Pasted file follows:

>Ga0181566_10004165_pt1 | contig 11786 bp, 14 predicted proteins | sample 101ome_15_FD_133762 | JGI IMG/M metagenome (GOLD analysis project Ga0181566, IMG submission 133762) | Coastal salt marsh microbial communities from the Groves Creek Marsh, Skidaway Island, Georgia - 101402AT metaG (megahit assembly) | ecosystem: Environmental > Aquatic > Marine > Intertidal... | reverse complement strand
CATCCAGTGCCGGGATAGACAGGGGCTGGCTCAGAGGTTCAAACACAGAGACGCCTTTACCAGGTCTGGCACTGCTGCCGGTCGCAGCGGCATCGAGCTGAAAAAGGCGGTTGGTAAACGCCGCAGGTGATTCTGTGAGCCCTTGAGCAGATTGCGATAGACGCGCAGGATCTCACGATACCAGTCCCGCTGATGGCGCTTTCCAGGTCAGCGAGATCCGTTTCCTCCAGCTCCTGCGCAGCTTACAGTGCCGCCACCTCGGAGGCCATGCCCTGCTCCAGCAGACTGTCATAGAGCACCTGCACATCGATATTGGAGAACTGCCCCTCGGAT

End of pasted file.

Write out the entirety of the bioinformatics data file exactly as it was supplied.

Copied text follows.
>Ga0181566_10004165_pt1 | contig 11786 bp, 14 predicted proteins | sample 101ome_15_FD_133762 | JGI IMG/M metagenome (GOLD analysis project Ga0181566, IMG submission 133762) | Coastal salt marsh microbial communities from the Groves Creek Marsh, Skidaway Island, Georgia - 101402AT metaG (megahit assembly) | ecosystem: Environmental > Aquatic > Marine > Intertidal... | reverse complement strand
CATCCAGTGCCGGGATAGACAGGGGCTGGCTCAGAGGTTCAAACACAGAGACGCCTTTACCAGGTCTGGCACTGCTGCCGGTCGCAGCGGCATCGAGCTGAAAAAGGCGGTTGGTAAACGCCGCAGGTGATTCTGTGAGCCCTTGAGCAGATTGCGATAGACGCGCAGGATCTCACGATACCAGTCCCGCTGATGGCGCTTTCCAGGTCAGCGAGATCCGTTTCCTCCAGCTCCTGCGCAGCTTACAGTGCCGCCACCTCGGAGGCCATGCCCTGCTCCAGCAGACTGTCATAGAGCACCTGCACATCGATATTGGAGAACTGCCCCTCGGAT